My name is Dana Ernst and I am an associate professor in the Department of Mathematics and Statistics at Northern Arizona University in Flagstaff, AZ. This site is part of the Booles’ Rings network of academic home pages/blogs.

My primary research interests are in the interplay between combinatorics and algebraic structures. More specifically, I study the combinatorics of Coxeter groups and their associated Hecke algebras, Kazhdan-Lusztig theory, generalized Temperley-Lieb algebras, diagram algebras, and heaps of pieces. By employing combinatorial tools such as diagram algebras and heaps of pieces, one can gain insight into algebraic structures associated to Coxeter groups, and, conversely, the corresponding structure theory can often lead to surprising combinatorial results.

More recently, my research has expanded into combinatorial game theory (joint with Nandor Sieben and Bret Benesh). In particular, our research has focused on avoidance and achievement games involving finite groups. See my scholarship page for more information.

The combinatorial nature of my research naturally lends itself to collaborations with undergraduate students, and my goal is to incorporate undergraduates in my research as much as possible. Check out my undergraduate research page for examples of recent projects.

My interests also include the scholarship of teaching and learning (SoTL) with a focus on inquiry-based learning (IBL) as an approach to teaching/exploring mathematics. I am currently a Special Projects Coordinator for the Academy of Inquiry-Based Learning and a mentor for several new IBL practitioners. Moreover, I actively give talks and organize workshops on the benefits of IBL as well as the nuts and bolts of how to implement this approach in the mathematics classroom.

In addition to using free and open-source software, I am inspired by the recent open-source textbook movement and I strongly believe that educators should choose free, open-source, or low cost textbooks when a viable alternative exists. For a selection of free and/or open-source textbooks, see my list located here. Also, take a peek at Rob Beezer’s selection on this page. Moreover, the American Institute of Mathematics maintains a list of approved open-source textbooks. If you find one of the books list on any of the above links more helpful than another, please let me know.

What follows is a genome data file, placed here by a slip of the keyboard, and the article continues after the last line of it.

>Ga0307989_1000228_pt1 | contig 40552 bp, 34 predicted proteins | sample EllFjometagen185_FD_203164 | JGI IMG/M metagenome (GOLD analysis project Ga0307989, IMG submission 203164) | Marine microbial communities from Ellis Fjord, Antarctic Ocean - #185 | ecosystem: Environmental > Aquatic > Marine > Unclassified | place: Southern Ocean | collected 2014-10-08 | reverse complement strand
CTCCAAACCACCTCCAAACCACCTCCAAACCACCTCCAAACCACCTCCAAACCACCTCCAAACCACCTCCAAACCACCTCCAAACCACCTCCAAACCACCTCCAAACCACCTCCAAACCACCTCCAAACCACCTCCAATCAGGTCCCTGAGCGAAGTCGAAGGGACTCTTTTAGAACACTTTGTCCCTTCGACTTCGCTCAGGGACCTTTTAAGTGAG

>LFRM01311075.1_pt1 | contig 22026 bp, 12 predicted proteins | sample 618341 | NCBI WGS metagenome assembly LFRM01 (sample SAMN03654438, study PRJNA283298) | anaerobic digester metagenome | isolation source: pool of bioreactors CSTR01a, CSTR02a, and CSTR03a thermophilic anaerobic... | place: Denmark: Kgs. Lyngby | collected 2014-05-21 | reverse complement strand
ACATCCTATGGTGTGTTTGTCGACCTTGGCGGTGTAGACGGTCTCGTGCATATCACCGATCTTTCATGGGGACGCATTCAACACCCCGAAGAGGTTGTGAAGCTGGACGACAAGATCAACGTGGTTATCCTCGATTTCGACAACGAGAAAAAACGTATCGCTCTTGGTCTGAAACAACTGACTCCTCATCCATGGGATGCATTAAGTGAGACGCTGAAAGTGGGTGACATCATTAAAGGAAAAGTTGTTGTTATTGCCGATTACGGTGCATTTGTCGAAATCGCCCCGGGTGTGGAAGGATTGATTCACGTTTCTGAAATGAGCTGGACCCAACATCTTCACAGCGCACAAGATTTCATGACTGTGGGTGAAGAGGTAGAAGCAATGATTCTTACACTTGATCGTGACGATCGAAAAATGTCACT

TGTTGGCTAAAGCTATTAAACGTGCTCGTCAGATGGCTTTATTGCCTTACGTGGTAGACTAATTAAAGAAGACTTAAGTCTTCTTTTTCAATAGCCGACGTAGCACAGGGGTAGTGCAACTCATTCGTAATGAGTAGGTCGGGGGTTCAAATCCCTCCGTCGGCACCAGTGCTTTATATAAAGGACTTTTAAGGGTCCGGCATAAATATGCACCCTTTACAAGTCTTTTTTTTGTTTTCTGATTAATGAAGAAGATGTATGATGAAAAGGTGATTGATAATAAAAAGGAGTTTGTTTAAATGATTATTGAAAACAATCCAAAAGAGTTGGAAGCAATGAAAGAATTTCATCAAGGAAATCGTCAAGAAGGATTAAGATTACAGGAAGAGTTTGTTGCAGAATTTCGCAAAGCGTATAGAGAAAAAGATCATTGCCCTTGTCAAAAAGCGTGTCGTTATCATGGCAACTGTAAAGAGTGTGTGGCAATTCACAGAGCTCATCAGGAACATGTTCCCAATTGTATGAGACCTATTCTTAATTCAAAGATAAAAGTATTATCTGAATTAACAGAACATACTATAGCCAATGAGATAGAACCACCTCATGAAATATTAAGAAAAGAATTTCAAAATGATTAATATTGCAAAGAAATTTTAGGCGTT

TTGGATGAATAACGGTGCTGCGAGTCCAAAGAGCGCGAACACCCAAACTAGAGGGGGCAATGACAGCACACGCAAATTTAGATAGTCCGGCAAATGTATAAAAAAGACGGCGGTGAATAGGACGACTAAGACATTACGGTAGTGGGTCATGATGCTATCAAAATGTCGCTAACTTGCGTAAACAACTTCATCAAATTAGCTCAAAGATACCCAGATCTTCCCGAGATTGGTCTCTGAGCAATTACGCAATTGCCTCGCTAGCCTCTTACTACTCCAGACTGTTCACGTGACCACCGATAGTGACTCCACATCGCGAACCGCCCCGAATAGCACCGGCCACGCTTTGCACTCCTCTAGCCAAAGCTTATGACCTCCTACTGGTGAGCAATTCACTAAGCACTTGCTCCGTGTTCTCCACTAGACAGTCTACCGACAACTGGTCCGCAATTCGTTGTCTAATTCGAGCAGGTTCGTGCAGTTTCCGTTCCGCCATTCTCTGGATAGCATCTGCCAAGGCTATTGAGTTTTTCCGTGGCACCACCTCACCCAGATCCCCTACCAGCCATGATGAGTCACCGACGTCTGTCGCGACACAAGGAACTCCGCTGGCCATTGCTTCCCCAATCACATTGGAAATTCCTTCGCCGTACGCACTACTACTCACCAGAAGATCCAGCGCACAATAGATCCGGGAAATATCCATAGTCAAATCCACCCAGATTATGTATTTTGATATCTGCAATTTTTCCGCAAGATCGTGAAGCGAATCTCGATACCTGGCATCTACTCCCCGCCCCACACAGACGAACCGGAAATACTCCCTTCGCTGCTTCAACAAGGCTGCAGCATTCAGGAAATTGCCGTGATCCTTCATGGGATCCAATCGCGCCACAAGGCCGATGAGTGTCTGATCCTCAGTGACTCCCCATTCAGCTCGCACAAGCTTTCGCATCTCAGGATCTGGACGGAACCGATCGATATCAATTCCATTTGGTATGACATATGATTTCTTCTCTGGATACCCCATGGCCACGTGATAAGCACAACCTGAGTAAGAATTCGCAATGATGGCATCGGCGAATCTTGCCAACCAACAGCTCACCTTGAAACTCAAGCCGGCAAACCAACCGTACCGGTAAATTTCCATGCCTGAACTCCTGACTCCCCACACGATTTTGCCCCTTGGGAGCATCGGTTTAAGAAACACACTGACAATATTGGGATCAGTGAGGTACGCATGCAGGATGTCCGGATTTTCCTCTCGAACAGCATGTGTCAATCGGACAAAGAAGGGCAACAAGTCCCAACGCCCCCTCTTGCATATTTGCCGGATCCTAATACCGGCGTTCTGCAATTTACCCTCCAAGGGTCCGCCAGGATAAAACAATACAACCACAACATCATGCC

Angie Hodge and I are coauthors for Math Ed Matters, which is a (roughly) monthly column sponsored by the Mathematical Association of America. The column explores topics and current events related to undergraduate mathematics education. Posts aim to inspire, provoke deep thought, and provide ideas for the mathematics classroom. Our interest in and engagement with IBL color the column’s content.

Besides blogging here and for Math Ed Matters, I am also an editor for Mathblogging.org, which is a site devoted to aggregating the multitude of math-related blogs and news sources across the Internet. My job as editor is to select a blog posts to be included in the Editors’ Picks List.

You can find me on Twitter at @danaernst and @IBLMath.

Lastly, I am a husband and a father of two incredible sons. Oh, I enjoy drinking copious amounts of coffee, too.

Dana C. Ernst, PhD
Associate Professor
Department of Mathematics & Statistics
Northern Arizona University
805 South Osborne Drive
PO Box 5717
Flagstaff, AZ 86011

This website was created using GitHub Pages and Jekyll together with Twitter Bootstrap. You can find the source code on GitHub.


Dana C. Ernst

Mathematics & Teaching

  Northern Arizona University
  Flagstaff, AZ
  Website
  928.523.6852
  Twitter
  Instagram
  GitHub
  arXiv
  ResearchGate
  Academia.edu
  Mendeley
  Google Scholar
  Impact Story
  ORCID

Current Courses

  MAT 220: Math Reasoning
  MAT 411: Abstract Algebra

About This Site

  This website was created using GitHub Pages and Jekyll together with Twitter Bootstrap.

  Unless stated otherwise, content on this site is licensed under a Creative Commons Attribution-Share Alike 4.0 International License.

  The views expressed on this site are my own and are not necessarily shared by my employer Northern Arizona University.

  The source code is on GitHub.